Originally posted on L.S. Murphy:
My kind host has invited me to write on the above topic, so I thought I would open with a quick thought on how the ghost tale is defined. There has perhaps been a slight blurring of genre on the market place in recent years, with horror often being used as an umbrella term to cover haunted houses, vamp-lit etc, with publishers and authors having to add ‘tags’ to correctly identify their work. Yet the label ‘horror’ could be thought a little misleading: gore and torture are not necessarily prime elements in a ghost tale; and ghosts are not always to be found in horror stories.
Gothic literature encompasses a wide ‘multitude of sins’, and has left us an inheritance of works ranging from dark shadows, incest and murder to dry wit and satire, from The Monk to Northanger Abbey, from Frankenstein to Dracula and from T.L. Peacock to Edgar Allan Poe … these have informed some of the best writers of today and will continue to enthral readers tomorrow; horror and sensationalism have thrived in consequence. Vampires and phantoms, ghouls and ghosties have populated the genres, arm in arm, knitted together in ever wilder variations, conveniently labelled under the generic label of horror or gothic.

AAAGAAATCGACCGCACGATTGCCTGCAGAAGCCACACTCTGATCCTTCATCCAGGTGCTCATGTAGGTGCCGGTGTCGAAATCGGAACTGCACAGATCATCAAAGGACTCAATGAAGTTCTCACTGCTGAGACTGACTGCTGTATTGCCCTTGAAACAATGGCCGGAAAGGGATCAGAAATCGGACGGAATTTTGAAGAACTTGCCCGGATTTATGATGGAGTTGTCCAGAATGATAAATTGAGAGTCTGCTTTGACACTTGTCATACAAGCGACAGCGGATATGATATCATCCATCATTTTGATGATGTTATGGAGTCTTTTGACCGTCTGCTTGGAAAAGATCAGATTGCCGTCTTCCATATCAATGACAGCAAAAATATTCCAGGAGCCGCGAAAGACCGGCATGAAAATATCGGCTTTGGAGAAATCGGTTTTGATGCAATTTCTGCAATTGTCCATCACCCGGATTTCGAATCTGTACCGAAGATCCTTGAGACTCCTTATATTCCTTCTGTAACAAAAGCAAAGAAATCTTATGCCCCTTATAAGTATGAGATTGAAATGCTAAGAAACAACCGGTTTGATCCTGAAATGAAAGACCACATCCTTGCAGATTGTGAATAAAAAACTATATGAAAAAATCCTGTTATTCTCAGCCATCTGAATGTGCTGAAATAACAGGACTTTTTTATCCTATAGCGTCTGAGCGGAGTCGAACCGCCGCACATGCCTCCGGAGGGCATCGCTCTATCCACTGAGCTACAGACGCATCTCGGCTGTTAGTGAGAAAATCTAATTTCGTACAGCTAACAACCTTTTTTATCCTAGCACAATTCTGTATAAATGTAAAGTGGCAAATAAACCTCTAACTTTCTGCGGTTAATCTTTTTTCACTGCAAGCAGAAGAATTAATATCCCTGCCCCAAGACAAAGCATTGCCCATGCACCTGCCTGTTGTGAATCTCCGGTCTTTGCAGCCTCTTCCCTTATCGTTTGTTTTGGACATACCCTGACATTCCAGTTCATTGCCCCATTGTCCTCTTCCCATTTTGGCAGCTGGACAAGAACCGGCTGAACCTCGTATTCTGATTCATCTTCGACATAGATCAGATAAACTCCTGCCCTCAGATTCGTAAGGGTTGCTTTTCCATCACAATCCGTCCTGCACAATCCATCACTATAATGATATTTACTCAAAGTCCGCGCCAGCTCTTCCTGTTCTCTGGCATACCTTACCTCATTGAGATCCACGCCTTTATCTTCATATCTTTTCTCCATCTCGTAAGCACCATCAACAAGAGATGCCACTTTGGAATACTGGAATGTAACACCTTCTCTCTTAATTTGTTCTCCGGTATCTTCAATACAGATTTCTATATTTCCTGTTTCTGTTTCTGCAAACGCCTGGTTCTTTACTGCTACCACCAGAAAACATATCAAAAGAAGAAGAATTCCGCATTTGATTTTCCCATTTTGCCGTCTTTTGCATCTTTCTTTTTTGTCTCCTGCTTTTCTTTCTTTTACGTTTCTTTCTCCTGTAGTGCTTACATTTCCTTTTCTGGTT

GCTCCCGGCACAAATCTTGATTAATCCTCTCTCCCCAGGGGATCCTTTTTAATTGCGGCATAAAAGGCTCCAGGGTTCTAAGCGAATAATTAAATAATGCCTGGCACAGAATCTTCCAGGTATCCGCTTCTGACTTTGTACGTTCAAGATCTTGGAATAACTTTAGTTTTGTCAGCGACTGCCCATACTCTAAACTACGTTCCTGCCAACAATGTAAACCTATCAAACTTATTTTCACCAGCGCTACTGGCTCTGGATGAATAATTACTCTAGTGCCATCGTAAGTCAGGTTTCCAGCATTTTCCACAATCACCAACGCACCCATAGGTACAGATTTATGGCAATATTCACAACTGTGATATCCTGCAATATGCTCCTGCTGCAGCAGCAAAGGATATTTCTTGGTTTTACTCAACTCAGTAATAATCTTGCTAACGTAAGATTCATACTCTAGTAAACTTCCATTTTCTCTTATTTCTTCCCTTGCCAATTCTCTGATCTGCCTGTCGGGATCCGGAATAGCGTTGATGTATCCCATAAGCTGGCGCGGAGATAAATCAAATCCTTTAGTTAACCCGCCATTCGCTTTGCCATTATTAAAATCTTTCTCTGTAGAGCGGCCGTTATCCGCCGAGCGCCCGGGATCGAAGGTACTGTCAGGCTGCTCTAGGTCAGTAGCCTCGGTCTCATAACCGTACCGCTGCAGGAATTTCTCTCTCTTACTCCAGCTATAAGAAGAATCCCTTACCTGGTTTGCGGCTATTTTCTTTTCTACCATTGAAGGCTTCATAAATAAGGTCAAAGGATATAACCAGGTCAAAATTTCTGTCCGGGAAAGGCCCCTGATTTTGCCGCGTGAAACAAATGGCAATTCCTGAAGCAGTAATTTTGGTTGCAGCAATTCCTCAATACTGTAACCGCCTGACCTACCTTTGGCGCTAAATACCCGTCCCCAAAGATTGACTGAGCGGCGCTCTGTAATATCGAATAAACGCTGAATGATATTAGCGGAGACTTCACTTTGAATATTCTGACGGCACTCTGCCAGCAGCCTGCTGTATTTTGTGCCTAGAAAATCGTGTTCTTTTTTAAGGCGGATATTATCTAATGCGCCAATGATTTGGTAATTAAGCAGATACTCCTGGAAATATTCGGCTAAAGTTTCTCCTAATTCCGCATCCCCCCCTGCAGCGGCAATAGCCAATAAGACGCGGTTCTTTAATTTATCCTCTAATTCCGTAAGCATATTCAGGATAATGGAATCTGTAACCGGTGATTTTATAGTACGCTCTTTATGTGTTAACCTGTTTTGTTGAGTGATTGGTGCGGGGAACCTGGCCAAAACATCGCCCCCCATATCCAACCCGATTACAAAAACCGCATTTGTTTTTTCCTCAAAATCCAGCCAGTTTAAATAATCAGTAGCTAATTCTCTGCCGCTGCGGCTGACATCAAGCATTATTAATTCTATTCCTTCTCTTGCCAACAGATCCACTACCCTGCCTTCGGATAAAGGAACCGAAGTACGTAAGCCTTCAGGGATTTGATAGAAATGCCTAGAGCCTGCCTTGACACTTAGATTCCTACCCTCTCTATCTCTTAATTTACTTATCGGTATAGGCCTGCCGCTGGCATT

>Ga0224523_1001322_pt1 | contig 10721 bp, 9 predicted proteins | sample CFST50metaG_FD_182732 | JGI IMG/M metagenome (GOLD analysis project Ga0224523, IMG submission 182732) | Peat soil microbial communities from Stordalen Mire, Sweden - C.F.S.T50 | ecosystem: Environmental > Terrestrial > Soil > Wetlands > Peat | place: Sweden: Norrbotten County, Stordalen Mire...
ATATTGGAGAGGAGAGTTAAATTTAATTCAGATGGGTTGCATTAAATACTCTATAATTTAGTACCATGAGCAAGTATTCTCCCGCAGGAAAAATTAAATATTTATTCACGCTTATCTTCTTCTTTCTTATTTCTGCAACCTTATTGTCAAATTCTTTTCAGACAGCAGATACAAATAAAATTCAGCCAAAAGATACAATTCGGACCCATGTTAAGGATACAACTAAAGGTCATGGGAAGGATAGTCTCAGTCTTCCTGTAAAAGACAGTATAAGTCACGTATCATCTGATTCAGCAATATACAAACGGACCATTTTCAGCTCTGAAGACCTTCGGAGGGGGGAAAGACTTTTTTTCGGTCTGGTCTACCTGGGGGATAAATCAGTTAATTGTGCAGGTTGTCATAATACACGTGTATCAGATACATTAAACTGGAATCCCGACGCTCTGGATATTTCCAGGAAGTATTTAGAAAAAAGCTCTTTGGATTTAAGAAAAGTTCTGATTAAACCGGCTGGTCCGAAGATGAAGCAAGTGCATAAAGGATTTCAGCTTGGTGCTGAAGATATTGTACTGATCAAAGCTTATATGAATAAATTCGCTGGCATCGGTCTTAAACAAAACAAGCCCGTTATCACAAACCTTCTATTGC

Yet a vampire doth not a phantom make, and likewise vice-versa. The steady increase in vamp-lit over recent years has left many either begging for more or begging for it to stop. Dracula can be termed paranormal. So can Turn of the Screw. Yet they contain very different entities, the one to all intents and purposes‘physical’, the other barely visible, perhaps solely the result of an over-active imagination.